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Main Content

Keeping Track

By Tracy Marsh

Most farmers choose their line of work because they prefer dirt and sunshine to data and spreadsheets. But good record keeping is the key to making sound decisions regarding your farm, no matter its size. 

Keeping accurate records benefits farmers in four significant ways, says Dr. Cesar Escalante, professor at the University of Georgia’s Center for Agribusiness and Economic Development. 

1. It improves your forecast. You can expect better outcomes and higher profits when your plans are based on concrete historical data as opposed to tradition or habit. On a farm, there are simply too many variables to keep track of without systematic documentation — products grown, soil applications, veterinary care, equipment maintenance, fuel and labor, to name a few.

Maintaining detailed records can help farmers determine which products they should keep or discontinue, and whether they should expand, downsize, or diversify, Escalante says.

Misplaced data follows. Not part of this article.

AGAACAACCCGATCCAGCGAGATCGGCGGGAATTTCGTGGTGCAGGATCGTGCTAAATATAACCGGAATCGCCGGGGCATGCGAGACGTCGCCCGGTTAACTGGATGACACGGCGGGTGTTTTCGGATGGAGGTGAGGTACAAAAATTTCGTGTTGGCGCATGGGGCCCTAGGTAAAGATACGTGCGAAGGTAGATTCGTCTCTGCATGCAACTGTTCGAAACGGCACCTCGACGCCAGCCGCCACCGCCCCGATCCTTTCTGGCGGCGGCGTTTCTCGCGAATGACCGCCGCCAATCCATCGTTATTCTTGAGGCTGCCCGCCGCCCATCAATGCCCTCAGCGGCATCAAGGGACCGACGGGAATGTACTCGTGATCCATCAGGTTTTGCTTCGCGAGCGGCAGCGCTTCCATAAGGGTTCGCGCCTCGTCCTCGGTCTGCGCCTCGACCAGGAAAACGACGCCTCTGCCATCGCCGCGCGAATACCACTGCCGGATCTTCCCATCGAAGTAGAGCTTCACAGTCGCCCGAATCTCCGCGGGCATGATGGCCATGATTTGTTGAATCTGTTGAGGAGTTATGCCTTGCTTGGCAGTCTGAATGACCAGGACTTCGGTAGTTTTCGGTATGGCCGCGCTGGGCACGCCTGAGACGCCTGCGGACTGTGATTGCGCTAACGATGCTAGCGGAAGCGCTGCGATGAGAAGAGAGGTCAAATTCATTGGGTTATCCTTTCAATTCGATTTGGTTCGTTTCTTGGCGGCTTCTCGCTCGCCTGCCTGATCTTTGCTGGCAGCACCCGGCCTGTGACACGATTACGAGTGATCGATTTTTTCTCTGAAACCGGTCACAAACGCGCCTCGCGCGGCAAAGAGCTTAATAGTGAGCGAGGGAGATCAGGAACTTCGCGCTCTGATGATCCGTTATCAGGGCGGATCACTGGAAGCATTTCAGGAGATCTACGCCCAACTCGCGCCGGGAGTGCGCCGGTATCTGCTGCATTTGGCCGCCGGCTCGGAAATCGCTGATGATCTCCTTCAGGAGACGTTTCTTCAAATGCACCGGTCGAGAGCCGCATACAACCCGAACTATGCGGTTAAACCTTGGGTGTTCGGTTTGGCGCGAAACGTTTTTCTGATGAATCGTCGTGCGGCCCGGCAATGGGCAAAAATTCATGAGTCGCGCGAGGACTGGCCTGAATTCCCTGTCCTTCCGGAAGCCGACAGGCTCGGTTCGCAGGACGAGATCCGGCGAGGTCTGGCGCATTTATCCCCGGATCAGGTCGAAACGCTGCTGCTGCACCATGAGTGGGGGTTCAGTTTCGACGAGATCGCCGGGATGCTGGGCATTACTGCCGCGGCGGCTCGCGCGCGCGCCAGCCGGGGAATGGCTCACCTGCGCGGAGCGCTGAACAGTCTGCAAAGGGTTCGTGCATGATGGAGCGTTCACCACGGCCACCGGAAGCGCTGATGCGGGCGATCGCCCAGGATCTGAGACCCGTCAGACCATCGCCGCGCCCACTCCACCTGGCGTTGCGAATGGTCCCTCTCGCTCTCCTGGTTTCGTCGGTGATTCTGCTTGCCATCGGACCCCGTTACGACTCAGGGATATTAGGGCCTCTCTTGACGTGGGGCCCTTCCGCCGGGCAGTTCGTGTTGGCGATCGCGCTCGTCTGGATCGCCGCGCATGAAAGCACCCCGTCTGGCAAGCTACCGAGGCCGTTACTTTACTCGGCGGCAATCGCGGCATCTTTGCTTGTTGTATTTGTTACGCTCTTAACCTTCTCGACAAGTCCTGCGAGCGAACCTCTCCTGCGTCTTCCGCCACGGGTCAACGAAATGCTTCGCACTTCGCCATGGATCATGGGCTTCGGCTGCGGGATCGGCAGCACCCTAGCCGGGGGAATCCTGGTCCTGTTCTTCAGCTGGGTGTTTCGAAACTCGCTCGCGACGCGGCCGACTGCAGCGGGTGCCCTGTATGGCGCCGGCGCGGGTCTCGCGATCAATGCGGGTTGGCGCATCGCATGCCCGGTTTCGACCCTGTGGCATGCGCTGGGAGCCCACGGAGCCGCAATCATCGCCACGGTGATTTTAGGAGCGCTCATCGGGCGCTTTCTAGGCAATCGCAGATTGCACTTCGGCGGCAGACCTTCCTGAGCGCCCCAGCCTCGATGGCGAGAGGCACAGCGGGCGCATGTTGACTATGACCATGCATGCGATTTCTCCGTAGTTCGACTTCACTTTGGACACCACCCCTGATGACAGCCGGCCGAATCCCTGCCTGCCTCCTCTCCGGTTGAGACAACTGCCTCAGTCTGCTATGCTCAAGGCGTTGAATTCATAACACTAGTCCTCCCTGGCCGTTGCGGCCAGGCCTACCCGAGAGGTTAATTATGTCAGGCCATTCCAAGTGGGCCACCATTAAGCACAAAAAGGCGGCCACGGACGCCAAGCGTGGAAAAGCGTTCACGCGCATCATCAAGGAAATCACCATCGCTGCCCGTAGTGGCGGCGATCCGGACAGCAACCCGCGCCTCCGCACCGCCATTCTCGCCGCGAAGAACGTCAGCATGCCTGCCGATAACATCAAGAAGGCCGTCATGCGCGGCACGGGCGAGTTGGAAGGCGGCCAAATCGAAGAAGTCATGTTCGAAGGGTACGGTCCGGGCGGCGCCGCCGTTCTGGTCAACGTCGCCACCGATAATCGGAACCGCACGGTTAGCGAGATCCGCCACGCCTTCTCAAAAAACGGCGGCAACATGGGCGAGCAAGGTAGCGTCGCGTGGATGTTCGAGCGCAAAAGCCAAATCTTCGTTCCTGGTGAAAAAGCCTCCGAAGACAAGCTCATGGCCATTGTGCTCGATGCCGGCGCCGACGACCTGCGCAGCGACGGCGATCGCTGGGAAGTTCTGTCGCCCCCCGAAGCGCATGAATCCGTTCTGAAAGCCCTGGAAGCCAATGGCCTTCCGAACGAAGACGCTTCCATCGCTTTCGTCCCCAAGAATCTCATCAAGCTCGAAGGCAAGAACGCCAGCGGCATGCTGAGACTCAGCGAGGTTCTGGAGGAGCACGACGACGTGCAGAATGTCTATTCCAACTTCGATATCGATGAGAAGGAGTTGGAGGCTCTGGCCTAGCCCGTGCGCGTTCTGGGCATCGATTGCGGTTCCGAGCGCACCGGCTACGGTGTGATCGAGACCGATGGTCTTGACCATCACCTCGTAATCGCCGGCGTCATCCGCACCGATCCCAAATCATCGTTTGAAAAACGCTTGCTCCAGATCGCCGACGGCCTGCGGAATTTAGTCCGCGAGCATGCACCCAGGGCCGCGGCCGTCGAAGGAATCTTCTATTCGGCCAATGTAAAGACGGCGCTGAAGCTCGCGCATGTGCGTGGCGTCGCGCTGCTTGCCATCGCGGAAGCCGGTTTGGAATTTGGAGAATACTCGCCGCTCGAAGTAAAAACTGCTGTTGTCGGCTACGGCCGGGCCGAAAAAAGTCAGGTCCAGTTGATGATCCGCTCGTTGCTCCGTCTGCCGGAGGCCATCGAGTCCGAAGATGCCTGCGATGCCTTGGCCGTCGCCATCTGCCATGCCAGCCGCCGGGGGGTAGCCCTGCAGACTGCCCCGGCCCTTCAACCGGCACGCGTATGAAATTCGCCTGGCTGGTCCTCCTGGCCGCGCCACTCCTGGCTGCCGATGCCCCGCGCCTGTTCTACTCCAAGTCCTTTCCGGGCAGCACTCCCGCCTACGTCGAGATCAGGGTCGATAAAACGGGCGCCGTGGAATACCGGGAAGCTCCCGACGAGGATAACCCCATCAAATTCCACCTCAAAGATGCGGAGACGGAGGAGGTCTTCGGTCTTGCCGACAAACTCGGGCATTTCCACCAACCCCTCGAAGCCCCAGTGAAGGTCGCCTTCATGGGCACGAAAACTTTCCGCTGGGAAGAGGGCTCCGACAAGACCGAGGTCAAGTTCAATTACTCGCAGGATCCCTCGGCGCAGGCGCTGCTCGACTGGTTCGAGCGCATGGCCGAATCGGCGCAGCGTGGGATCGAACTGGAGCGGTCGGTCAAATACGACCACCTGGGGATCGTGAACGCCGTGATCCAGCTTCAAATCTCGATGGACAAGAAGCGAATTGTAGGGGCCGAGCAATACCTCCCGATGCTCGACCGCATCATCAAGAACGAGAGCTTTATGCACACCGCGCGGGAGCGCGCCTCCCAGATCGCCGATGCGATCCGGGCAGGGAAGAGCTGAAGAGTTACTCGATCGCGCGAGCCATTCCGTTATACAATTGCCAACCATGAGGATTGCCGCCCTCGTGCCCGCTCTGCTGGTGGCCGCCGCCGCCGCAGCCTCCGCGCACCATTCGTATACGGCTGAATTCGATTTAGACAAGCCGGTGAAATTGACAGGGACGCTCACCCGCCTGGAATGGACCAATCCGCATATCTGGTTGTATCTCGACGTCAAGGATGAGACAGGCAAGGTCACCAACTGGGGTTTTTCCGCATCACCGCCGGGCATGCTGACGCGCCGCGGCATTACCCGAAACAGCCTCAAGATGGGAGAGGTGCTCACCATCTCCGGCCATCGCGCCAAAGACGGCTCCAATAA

2. It eases implementation. “Farmers are exposed to a lot of risk — natural, market, and other types,” Escalante says. 

When weather anomalies, equipment breakdowns, or market dips make it necessary to change course, accurate records can help you get back on track faster and with less stress. 

Say a major piece of equipment needs to be replaced, and a grant or loan is the best option for covering the expense. Your chances of being approved hinge upon your ability to provide well-organized financial records to support your case. 

3. It puts you in control. Information is power. And the best way to control your bottom line is to understand how your decisions are affecting your farm, both financially and operationally. 

Solid records help you diagnose problems, and suggest their solutions. Just as your balance sheet can alert you to dwindling profits, it can also point to the reasons why. 

Maybe you need to raise prices to offset increased feed costs. Or maybe you’re failing to take advantage of a significant tax deduction by not properly accounting for your own labor — a common mistake among sole proprietors, Escalante says. 

4. It alleviates stress. Good record keeping helps take the guesswork out of farming. The confidence and peace of mind that comes from knowing your decisions are rooted in quantifiable data is invaluable — not only at tax time, but throughout the year.